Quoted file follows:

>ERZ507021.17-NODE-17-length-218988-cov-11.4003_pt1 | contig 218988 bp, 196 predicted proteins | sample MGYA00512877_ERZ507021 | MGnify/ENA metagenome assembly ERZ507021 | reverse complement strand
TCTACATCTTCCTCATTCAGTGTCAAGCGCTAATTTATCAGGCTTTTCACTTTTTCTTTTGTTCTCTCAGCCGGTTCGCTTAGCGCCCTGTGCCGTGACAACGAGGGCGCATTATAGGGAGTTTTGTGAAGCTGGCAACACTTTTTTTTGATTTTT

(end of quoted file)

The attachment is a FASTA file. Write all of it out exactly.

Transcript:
>ERZ507021.17-NODE-17-length-218988-cov-11.4003_pt1 | contig 218988 bp, 196 predicted proteins | sample MGYA00512877_ERZ507021 | MGnify/ENA metagenome assembly ERZ507021 | reverse complement strand
TCTACATCTTCCTCATTCAGTGTCAAGCGCTAATTTATCAGGCTTTTCACTTTTTCTTTTGTTCTCTCAGCCGGTTCGCTTAGCGCCCTGTGCCGTGACAACGAGGGCGCATTATAGGGAGTTTTGTGAAGCTGGCAACACTTTTTTTTGATTTTT